The stigma has to be broken because modern offices are not best suited for all kinds of important work. And with companies expecting more and more from employees, integrating 24/7 communication into running effective work lives means being productive in all environments.
The first trick with working from home is dealing with your own guilt or anxiety about being away from peoples’ eyes. Many people talk about having to be even more vigilant of emails and phone calls when they are at home, because they don’t want anyone thinking that they are slacking off. This leads to a state of mind which is exactly opposed to working effectively away from the office.
The intention of working from home, is to make progress on sticky or complex tasks. Having a conducive environment to focus on work and getting things done, means having a clear head. Free from anxiety and guilt about it.
The way to tackle this guilt is communicating with people clearly about being at home, and what you are doing whilst you are there. Not over-compensating but getting rid of other peoples’ judgement and emphasizing the importance of working arrangements that suit you.
The second reason for working from home, is to not have to commute to and from work every single day, giving you more time and energy to get work done. Therefore, the extra half hour in bed, the more relaxed morning with your family and opportunity to get home jobs done is using your time effectively. It is not slacking off.
25 million people in America spend more than 90 minutes commuting to their work. In the UK the average commute is 54mins. Commuting ranks number 1 for the most stressful part of one’s day. Workers with a lengthy commute feel more anxious, and less satisfied with life. They are more exhausted and less productive at work. There is such a strong argument for business to support people working from wherever they like.
Here are some techniques to use when working from home to be effective and productive:
Timebox – set a timer for 40mins – 1 hour and work on something for that length of time, without doing anything else. It is called mono-tasking and is the opposite of multitasking which is proved to be counterproductive. Have two or three things to complete and just focus on them until they are done.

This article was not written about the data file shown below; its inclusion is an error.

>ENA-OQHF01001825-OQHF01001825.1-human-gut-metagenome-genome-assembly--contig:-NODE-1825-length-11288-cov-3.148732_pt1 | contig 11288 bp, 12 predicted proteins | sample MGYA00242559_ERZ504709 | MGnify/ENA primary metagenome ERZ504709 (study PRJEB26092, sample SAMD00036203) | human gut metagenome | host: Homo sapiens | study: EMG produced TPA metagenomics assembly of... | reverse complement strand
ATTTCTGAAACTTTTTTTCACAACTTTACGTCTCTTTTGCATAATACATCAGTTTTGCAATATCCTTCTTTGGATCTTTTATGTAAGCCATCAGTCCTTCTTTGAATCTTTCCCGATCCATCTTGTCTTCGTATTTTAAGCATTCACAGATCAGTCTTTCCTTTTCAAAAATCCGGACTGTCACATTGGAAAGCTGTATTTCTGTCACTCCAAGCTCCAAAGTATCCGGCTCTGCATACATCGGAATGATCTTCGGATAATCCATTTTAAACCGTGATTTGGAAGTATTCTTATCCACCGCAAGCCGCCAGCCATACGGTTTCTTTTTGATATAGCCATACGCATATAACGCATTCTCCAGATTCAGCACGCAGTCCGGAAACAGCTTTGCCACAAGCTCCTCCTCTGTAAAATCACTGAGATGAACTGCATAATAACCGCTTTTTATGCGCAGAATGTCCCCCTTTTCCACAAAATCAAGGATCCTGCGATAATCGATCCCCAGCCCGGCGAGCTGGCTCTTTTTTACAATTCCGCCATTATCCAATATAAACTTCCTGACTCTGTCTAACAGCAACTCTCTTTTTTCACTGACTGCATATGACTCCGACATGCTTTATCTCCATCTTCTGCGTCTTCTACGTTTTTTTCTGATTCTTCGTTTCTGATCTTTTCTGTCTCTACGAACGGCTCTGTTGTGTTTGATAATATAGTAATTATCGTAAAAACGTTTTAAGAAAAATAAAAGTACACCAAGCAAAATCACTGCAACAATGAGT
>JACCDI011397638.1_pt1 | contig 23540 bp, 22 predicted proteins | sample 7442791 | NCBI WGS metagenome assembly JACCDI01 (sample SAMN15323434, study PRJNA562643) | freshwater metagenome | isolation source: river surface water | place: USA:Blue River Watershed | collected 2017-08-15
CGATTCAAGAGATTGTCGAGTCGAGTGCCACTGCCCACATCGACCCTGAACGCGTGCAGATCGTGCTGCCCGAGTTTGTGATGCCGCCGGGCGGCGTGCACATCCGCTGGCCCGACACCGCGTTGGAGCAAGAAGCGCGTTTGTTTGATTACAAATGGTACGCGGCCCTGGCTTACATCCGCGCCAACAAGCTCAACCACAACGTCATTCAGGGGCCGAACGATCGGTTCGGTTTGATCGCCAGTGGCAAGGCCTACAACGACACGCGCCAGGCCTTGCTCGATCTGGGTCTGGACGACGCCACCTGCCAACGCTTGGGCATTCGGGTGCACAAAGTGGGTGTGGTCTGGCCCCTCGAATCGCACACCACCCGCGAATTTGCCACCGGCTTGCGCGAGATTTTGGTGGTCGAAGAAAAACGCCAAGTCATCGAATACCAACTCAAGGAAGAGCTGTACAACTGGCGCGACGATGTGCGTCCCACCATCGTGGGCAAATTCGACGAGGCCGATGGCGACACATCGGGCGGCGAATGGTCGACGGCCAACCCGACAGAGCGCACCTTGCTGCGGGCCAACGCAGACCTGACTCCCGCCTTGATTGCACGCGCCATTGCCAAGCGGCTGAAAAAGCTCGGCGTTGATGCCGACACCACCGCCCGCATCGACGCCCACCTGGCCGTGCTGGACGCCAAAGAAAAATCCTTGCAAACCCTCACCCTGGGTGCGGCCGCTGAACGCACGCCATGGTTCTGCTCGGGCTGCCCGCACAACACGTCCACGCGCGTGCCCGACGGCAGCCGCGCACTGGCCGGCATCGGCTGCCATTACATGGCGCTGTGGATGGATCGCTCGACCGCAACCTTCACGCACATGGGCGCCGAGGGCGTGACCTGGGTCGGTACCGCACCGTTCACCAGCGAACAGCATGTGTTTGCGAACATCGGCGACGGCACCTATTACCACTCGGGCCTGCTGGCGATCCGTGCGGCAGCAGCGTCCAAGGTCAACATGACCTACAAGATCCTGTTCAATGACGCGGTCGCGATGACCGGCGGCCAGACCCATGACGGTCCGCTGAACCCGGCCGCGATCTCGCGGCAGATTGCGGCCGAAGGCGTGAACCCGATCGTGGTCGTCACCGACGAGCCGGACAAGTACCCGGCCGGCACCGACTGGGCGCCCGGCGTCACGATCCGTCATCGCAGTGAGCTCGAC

Take breaks – after these bursts of concentration take time to reset. Just ten minutes or so. Have a cup of tea, walk in the garden, put your washing on. A change in activity is better for refreshing and re-energising than keeping going.
Leading into other techniques – do your home tasks. It is critical to your sense of achievement that you are getting both work and home jobs done. It is not detracting from your productivity from work. In fact, it is increasing your self-confidence which is a good thing.
Spend time in nature – natural surroundings are proven to be very good for recuperating, energising, creativity. Even if it’s sitting in a park, looking up at the sky, standing in the rain or walking around your garden. Too often we are concentrating so much on the next task that we forget to pay attention to beauty. Doing so, rejuvenates our brain.
Find Space – in your house, you should have an area that is really good for working and zoning in. If you are sat working, looking at a pile of washing up, your attention will wander very quickly. If you are sat in front of the tv, then temptation may be strong. A simple place where you cannot be disturbed by others, distracted by other things and is comfortable for working.
This final may be the hardest – turn off your phone. It’s a novel and difficult practice but knowing that your social media, email feeds, texts, WhatsApp etc will be there in an hour when you switch it back on. These are ridiculously draining on our mental capacity.